Traditionally bound to internal R&D departments and processes, new pharmaceutical product development has suffered from inaccessibility issues and a lack of communication with external stakeholders, says Federico Piutti, Innovation Manager, Bormioli Pharma
Marketing glass and plastic vials, containers and closures for pharmaceutical applications in more than 100 countries around the world, packaging manufacturer Bormioli Pharma operates 10 facilities in Italy, France and Germany, and employs 1300 people. Having made “innovation” a key pillar in its company strategy by implementing a new “Bormioli Pharma Invents” programme — based on an open innovation approach — this represents a real breakthrough for the pharma packaging industry.
The advantages of open innovation — which means developing a distributed model wherein know-how is spread among internal and external players — are significant cost benefits derived from inbound input and reduced development times, and the ability to generate new revenue streams from spin-offs and licenses. All these savings significantly impact the “Innovation ROI.”
In 2019, the company implemented this model from scratch, managing it at both a strategic and tactical level. In terms of strategy, four pillars were identified — usability, connectivity, traceability and sustainability — all of which bring opportunities for growth as they relate to the main drivers of change in the pharmaceutical primary packaging market.
At a tactical layer, a cross-functional structure was introduced. At the top of the hierarchy, an innovation board was established (of which the company CEO is a member), and an Innovation Manager position was created to co-ordinate the overall activity and the different project streams.
This helped to boost the culture of innovation within the company, conveying the message that “a good idea could be come from anywhere, no matter the corporate function.”
Externally, partnerships have been established or consolidated with innovators, start-ups, universities and research centres. At the same time, the “listening phase” has been fast-tracked with ethnographic research involving both end users and professionals regarding the emerging needs of the pharma market and the type(s) of packaging required.
Just 2 years later, by applying a co-innovation approach, this model has already produced concrete results. For example, Plug is a dual-chamber system comprising a specific device containing the solvent and a bottle containing the API.
The system is able to protect the integrity of a formulation throughout its entire supply chain, allowing drug reconstitution and extraction with a syringe in a safe and effective way, avoiding the use of needles that could hurt consumers or professional users.
This concept was first presented at international trade fairs and then to customers and potential prospects. With audience feedback, a specific product development strategy was implemented that also incorporated external stakeholders. A primary pharma manufacturer then expressed a desire to further customise the container, transforming the original concept to address the needs of a specific drug.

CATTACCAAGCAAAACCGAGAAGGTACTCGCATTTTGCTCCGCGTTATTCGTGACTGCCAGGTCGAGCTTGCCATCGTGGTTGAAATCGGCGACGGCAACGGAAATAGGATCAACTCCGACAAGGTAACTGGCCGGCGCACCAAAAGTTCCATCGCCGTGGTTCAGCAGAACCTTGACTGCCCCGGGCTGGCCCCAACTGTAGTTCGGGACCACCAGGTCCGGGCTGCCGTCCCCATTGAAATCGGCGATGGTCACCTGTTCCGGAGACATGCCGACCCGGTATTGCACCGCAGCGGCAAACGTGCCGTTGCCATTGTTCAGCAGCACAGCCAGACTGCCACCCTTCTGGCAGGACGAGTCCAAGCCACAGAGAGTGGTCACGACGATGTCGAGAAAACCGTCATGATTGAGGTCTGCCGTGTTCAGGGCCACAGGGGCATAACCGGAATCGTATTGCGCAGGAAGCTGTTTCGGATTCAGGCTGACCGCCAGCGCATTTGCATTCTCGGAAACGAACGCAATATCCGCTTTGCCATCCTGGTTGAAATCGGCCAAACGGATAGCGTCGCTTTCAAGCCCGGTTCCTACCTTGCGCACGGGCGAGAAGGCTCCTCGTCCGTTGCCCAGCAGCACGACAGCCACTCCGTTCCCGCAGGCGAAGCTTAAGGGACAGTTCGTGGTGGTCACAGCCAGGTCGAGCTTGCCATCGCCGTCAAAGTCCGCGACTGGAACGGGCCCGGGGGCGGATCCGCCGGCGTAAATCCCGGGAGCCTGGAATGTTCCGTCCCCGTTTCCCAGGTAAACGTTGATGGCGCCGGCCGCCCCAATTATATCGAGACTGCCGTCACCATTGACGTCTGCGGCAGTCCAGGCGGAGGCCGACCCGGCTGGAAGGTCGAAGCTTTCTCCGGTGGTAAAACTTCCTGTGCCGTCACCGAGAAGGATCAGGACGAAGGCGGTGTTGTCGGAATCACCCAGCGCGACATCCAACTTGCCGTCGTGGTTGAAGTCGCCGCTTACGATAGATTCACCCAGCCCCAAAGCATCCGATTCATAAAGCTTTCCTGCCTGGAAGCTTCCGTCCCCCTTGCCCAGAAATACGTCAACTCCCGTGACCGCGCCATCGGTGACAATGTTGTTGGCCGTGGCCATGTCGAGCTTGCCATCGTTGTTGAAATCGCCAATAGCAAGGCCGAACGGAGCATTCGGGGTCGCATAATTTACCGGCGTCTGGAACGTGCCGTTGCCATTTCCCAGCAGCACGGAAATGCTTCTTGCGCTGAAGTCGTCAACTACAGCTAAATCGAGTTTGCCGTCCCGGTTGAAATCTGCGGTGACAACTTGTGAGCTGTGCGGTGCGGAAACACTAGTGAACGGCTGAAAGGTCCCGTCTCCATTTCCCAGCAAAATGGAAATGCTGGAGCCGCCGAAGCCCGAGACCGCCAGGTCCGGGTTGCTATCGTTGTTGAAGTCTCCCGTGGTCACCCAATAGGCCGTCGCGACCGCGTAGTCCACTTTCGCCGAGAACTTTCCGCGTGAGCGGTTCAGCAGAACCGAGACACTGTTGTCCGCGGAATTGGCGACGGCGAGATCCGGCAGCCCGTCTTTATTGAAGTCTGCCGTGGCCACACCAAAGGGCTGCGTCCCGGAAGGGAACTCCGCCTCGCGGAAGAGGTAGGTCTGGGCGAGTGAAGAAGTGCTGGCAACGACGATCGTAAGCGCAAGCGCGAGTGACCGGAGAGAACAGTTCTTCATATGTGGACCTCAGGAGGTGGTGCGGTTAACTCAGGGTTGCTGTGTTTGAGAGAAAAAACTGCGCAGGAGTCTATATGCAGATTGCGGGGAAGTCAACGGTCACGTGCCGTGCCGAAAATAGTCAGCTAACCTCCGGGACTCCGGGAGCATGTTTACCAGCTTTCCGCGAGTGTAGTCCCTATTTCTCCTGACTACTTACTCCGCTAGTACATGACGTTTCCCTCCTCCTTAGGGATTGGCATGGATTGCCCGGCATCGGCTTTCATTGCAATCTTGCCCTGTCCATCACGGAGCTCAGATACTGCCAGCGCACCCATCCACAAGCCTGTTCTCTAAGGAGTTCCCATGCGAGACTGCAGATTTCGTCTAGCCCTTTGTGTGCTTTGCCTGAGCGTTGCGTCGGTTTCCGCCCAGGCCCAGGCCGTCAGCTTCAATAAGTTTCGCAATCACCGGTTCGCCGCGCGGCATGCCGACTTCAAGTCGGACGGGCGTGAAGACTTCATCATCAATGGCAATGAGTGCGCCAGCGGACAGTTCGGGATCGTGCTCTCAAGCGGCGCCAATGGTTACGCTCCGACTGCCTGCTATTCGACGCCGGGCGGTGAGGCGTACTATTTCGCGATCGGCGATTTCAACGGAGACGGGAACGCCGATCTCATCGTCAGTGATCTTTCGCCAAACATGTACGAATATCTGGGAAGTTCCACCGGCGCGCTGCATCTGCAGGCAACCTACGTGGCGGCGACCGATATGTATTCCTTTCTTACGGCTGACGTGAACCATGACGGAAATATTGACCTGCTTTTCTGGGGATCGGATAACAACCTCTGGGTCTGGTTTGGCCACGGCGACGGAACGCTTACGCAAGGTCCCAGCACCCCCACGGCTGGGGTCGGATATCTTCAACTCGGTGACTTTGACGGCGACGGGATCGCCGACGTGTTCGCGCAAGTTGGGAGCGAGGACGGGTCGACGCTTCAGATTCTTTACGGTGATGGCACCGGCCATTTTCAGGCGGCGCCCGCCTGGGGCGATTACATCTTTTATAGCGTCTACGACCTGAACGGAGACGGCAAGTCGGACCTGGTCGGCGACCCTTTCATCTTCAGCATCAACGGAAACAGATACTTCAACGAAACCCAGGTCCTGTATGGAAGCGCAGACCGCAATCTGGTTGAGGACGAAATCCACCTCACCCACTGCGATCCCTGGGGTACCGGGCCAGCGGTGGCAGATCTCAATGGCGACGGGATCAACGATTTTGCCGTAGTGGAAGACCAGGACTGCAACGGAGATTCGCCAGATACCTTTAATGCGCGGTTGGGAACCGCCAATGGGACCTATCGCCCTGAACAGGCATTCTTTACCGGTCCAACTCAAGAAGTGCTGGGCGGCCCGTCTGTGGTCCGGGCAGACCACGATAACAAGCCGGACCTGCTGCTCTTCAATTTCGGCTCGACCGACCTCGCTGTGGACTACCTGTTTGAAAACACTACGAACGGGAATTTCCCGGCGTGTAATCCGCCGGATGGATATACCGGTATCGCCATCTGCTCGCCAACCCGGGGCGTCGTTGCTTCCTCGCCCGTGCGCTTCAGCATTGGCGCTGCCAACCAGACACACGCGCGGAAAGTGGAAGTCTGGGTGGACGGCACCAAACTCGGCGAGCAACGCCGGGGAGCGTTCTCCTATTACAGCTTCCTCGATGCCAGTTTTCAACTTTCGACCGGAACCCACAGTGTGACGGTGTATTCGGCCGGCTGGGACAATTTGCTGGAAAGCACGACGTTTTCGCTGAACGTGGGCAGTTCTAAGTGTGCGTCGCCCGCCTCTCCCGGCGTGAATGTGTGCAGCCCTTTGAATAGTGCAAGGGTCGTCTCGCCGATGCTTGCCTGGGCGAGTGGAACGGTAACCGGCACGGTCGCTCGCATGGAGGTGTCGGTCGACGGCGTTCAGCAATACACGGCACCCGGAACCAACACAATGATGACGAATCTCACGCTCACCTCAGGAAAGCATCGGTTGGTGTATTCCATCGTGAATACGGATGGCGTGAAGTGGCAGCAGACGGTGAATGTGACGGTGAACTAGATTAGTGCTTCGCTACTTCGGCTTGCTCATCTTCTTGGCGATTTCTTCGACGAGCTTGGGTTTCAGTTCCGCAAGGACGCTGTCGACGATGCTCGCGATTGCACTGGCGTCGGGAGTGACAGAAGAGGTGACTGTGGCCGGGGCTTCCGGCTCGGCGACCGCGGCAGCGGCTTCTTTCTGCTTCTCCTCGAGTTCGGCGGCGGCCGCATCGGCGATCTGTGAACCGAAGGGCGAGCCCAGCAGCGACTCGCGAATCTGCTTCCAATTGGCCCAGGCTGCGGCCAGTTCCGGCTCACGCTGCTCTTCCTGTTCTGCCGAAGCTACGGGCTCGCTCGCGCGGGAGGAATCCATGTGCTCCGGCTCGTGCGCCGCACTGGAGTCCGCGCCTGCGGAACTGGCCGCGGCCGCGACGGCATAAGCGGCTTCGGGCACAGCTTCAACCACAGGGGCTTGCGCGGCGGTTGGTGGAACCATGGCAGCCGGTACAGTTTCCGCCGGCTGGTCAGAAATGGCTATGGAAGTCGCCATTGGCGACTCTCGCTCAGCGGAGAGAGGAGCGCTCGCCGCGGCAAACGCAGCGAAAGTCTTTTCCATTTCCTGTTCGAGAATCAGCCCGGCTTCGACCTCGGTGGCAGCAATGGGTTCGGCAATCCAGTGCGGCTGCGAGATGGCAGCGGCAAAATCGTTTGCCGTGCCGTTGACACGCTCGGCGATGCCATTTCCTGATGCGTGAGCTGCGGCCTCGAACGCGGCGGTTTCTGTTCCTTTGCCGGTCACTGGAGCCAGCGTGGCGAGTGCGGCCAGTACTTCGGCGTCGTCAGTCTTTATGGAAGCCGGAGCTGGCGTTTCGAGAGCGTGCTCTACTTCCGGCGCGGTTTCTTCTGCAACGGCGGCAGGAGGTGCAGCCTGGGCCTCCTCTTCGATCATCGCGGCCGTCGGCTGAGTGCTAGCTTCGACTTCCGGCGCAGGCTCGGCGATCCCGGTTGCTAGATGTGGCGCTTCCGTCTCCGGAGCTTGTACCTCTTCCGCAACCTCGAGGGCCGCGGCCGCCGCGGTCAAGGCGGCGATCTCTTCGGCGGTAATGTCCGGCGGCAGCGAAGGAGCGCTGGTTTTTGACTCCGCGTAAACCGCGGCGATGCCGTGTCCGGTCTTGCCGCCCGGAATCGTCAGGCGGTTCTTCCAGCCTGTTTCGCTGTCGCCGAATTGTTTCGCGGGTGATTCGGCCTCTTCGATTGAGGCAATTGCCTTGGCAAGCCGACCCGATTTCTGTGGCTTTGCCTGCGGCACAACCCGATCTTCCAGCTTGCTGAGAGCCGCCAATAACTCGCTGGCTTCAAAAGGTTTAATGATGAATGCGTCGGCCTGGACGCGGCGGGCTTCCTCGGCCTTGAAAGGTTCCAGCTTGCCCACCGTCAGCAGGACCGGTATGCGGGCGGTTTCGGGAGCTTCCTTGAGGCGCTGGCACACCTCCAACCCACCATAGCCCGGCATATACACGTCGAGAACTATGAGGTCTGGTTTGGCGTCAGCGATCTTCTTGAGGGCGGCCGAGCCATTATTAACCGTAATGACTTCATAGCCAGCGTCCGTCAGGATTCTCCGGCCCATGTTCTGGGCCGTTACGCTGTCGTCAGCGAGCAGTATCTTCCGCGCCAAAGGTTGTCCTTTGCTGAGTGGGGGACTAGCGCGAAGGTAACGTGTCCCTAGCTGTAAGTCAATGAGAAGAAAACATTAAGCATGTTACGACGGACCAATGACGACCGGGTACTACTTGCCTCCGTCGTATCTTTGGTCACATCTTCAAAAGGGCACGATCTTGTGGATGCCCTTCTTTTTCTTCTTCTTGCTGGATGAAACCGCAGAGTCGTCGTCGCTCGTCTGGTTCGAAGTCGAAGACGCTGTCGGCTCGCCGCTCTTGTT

Federico Piutti, Innovation Manager, Bormioli Pharma
The container has now been re-engineered to address those needs in terms of materials, host liquid, dimensions, simplification — reducing the number of components — and highlighting a brand-new user experience. Finally, further analysis has been done to verify the feasibility of commercial-scale production.
These developments not only allow the manufacturer to deliver a 100% tailor-made container, working first-hand on its engineering and implementation, but also means that Bormioli Pharma is able to offer an already industrialized product that can be scaled to different formats and sizes for a wide range of solutions requiring reconstitution.
Last but not least, it has enhanced Bormioli Pharma’s experience in the production of dual-chamber solutions for freeze-dried drugs, whose relevance is expected to rise in the coming years owing to the increasing number of biopharmaceutical products in the pipeline.
For example, among the list of more than 300 US FDA and EMA approved biopharmaceutical products, approximately 50% of them are freeze-dried — indicating this as the preferred way to stabilise biopharmaceutical drug products in an aqueous solution. In addition, the market for lyophilised drugs is projected to reach a value of $7.3 billion by 2025 (from $4.9 billion in 2020) at a CAGR of 8.2%.
The COVID-19 pandemic has taught us many lessons, one of which is that nobody wins alone. This means that partnerships will continue to be a fundamental driver of how we address emerging market needs and find solutions in the most efficient way.
I think this is a perfect example of how innovation can be converted into actual products by developing customised solutions to meet the specific requirements of pharmaceutical manufacturers, ensuring enhanced levels of safety and efficiency for end users, and also opening up new market opportunities in an emerging industry for pharma packaging manufacturers.